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here is an example.

dayton 18"ho in 2 cubic feet (blue), 4 c.f. (red), 8 c.f. (yellow), and 16 c.f. (green)

100 watts all sealed.

all have the same upper end sensitivity.

however, there is almost a 10x difference in sensitivity at 10hz.

blue would require 10 times the power for the same spl as the green at 10hz,
but with 10 times the power, now you are into power compession in the driver.

this is one way that it gets a little more complicated.

again, hope this helps.

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post #16 of 18 Old 06-07-2013, 01:47 PM - Thread Starter
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Thanks LTD, I was originally trying to decide if I needed another amp or not. Now I have decided it is probably a good idea and the price of the EP4000s have gone up again at both Amazon and Walmart, so I'll wait for a while to see if it drops below 300 again.

I haven't tried using software to model a sub yet, I really should do it.

What I am considering is building an AT screen and placing my speakers behind it like that one picture of Austins with the 8x1 subs vertical. Mine would only be 3x1 tall. Left - Sub - Center - Sub - Right, all vertical so I think I would gain nearer to 6dB than 3dB.

What is the down side of running a larger sealed box? I know you can throw more power at a small box, but I don't see that as a benefit. Does the size (volume) of the box change the sound of the sub other than the volume(dB)?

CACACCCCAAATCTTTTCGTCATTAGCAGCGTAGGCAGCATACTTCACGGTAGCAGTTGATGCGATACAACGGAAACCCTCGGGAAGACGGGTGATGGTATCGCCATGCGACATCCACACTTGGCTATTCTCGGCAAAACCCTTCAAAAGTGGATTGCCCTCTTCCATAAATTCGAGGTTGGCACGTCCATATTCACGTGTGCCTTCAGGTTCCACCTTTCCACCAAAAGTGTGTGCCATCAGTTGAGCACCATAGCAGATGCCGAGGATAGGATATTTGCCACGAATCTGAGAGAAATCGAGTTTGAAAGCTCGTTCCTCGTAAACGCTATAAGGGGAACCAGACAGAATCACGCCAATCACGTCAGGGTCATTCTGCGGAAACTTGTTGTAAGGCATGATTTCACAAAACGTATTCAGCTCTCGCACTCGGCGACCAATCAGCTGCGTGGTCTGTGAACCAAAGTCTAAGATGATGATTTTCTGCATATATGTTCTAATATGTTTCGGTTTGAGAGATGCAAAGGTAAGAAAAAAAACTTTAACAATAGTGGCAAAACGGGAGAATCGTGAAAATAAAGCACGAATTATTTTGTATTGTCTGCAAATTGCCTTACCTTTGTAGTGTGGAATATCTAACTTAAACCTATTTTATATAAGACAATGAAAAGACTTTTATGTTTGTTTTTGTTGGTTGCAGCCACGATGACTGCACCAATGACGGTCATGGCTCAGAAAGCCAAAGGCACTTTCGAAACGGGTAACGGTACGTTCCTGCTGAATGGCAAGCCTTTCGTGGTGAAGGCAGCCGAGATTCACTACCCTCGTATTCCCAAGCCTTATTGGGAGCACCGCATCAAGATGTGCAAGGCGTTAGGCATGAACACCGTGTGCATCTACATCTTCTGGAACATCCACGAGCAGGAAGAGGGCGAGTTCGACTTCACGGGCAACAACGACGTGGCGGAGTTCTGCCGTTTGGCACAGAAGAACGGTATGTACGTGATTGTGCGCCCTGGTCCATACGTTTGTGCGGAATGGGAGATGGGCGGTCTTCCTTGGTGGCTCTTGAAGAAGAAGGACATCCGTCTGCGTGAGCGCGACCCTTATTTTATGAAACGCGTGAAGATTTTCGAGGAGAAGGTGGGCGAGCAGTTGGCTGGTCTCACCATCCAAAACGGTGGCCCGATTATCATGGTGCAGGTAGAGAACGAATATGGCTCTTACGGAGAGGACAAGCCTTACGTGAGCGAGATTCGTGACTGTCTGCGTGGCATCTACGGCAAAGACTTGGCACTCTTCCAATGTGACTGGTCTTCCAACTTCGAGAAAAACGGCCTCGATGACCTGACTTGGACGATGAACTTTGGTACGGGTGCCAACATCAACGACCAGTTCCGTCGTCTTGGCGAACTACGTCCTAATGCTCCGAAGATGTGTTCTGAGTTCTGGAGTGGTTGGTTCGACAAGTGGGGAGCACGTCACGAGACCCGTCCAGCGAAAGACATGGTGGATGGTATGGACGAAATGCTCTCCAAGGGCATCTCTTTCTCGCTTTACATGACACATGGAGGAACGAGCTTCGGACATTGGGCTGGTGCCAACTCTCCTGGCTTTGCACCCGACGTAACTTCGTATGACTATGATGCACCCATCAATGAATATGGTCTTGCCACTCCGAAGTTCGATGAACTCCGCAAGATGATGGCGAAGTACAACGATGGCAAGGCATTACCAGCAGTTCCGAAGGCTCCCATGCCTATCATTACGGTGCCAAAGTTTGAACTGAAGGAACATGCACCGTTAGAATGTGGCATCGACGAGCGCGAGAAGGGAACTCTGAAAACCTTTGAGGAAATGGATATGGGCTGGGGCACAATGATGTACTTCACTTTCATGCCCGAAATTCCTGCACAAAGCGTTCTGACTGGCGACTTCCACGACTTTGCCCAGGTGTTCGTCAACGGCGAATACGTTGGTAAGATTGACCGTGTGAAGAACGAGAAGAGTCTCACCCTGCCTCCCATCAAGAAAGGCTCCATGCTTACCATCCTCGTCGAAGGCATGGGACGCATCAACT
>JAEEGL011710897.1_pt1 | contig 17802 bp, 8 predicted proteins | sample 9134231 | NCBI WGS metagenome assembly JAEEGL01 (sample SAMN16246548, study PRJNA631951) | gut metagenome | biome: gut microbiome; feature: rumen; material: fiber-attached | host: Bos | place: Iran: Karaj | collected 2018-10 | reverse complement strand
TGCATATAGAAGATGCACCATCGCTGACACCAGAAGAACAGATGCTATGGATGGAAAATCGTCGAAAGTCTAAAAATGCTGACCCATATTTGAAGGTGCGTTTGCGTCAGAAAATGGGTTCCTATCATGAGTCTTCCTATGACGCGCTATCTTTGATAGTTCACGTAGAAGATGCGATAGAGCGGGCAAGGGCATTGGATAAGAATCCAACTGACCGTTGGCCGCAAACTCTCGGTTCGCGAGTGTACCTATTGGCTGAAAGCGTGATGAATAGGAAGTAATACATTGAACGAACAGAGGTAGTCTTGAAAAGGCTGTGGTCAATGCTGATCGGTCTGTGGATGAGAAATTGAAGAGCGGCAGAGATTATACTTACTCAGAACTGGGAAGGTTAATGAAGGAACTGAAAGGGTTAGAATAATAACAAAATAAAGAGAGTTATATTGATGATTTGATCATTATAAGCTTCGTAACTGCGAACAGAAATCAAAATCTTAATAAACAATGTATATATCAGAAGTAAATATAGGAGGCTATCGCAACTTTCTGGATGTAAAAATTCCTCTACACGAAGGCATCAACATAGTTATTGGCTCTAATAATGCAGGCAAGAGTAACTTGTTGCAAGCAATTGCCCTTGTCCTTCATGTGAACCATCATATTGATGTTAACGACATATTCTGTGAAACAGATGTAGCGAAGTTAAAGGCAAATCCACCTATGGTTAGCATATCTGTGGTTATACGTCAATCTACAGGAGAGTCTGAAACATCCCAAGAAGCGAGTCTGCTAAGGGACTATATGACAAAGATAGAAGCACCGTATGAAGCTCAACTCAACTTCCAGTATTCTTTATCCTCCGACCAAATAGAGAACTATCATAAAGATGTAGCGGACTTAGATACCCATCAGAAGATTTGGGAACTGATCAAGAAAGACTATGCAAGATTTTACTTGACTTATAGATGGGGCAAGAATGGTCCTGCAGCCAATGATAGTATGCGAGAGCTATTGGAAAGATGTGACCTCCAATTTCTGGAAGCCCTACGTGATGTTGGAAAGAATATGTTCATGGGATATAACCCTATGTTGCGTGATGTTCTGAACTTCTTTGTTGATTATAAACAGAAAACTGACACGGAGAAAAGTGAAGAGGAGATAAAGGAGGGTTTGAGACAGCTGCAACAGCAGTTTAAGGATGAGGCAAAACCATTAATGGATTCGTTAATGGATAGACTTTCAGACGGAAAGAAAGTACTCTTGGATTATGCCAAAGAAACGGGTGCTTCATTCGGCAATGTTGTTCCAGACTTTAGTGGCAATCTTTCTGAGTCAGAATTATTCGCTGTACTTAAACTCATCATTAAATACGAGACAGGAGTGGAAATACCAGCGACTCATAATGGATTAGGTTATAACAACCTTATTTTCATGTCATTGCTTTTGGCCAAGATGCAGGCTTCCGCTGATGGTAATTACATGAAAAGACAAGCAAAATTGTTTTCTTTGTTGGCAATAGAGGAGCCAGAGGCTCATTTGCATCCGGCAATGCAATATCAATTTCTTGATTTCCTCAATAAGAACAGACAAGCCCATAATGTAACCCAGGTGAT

Thanks.
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post #17 of 18 Old 06-07-2013, 03:42 PM
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Quote:
Originally Posted by fbov View Post

- two 4-ohm drivers in series are an 8 Ohm load, draws half the power (-3dB) and still have twice the area (+3dB), so there is no change (0dB) in total voltage sensitivity.

Right; but you also have better thermal handling and less distortion from not being driven at 100%, and less current flowing through the breaker. So you could then re-double the amps and subs again before being limited by the power grid.

Drawing say 15amps, the same as the singular sub, but gaining 6db from having quad subs and dual amps.

If 1 amp and 1 sub is 100db@4ohm @ 1w, then in theory:

1 amp and 2 subs series is 100db@8ohm .5W
1 amp and 2 subs parallel is 106db@2ohm 2W
1 amp and 4 subs series is 100db@16ohm .25W
1 amp and 4 subs parallel is 112db@1ohm 4W
2 amps and 2 subs is 106db@4ohm 2W
2 amps and 4 subs series is 106db@8ohm 1W
2 amps and 4 subs parallel is 112db@2ohm 4W
4 amps and 4 subs series is 112db@4ohm 4W

(Assuming monoblocks)
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post #18 of 18 Old 06-07-2013, 05:02 PM
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"What is the down side of running a larger sealed box?"

there are at least two.

1. since larger enclosures provide less air spring resistance against the driver,
it is easier to push the drivers past their physical damage point (coil crashing into
back plate or tearing of surrround/spider, or other some such.)

2. they take up more space, which also tends to reduce placement options.

there may be a third related to system q/damping, but it still doesn't seem to be resolved
whether that is simply a frequency response matter or something more than that.